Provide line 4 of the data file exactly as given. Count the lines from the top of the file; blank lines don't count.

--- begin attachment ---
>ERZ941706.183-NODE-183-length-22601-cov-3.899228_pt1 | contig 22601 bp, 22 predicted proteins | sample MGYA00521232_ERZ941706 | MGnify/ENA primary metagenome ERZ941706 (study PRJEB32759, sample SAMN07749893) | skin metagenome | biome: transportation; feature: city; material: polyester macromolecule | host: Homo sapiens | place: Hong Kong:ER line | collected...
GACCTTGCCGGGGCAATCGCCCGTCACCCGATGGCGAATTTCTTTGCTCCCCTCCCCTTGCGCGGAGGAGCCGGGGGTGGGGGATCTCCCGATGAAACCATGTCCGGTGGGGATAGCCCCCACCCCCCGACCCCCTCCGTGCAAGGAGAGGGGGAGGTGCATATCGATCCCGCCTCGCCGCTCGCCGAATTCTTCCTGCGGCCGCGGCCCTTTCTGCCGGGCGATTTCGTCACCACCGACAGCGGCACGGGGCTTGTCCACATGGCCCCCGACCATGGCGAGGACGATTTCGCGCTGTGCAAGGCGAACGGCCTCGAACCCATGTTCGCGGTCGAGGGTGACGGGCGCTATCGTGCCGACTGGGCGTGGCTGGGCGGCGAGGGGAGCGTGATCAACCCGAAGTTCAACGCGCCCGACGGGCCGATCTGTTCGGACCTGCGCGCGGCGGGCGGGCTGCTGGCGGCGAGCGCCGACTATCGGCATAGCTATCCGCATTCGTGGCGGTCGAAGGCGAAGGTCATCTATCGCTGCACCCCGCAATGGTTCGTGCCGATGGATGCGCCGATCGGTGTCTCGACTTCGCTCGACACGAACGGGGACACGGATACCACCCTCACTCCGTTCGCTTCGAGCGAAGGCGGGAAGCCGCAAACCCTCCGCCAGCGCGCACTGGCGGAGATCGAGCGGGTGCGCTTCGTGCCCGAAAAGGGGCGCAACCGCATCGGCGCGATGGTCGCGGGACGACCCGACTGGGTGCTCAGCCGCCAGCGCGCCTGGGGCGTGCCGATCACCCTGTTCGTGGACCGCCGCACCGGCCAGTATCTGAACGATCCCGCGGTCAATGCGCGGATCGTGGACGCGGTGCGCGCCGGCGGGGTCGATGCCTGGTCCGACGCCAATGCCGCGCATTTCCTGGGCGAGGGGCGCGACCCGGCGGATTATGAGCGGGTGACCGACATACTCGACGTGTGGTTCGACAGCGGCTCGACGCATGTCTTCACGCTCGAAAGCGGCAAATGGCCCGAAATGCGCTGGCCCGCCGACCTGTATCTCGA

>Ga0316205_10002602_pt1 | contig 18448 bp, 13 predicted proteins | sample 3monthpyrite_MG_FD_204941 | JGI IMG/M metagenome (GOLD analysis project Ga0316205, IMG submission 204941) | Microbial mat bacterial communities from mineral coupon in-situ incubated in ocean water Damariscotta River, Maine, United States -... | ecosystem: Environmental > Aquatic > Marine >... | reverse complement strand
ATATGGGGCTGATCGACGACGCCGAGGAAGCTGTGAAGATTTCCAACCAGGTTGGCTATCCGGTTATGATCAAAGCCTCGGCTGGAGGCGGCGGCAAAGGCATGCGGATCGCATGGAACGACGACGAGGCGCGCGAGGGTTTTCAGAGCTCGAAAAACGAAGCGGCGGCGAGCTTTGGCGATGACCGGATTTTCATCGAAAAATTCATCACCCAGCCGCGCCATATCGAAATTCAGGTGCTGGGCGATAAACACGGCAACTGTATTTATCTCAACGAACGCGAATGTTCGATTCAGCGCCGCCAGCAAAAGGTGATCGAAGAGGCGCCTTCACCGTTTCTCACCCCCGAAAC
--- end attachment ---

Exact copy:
ATATGGGGCTGATCGACGACGCCGAGGAAGCTGTGAAGATTTCCAACCAGGTTGGCTATCCGGTTATGATCAAAGCCTCGGCTGGAGGCGGCGGCAAAGGCATGCGGATCGCATGGAACGACGACGAGGCGCGCGAGGGTTTTCAGAGCTCGAAAAACGAAGCGGCGGCGAGCTTTGGCGATGACCGGATTTTCATCGAAAAATTCATCACCCAGCCGCGCCATATCGAAATTCAGGTGCTGGGCGATAAACACGGCAACTGTATTTATCTCAACGAACGCGAATGTTCGATTCAGCGCCGCCAGCAAAAGGTGATCGAAGAGGCGCCTTCACCGTTTCTCACCCCCGAAAC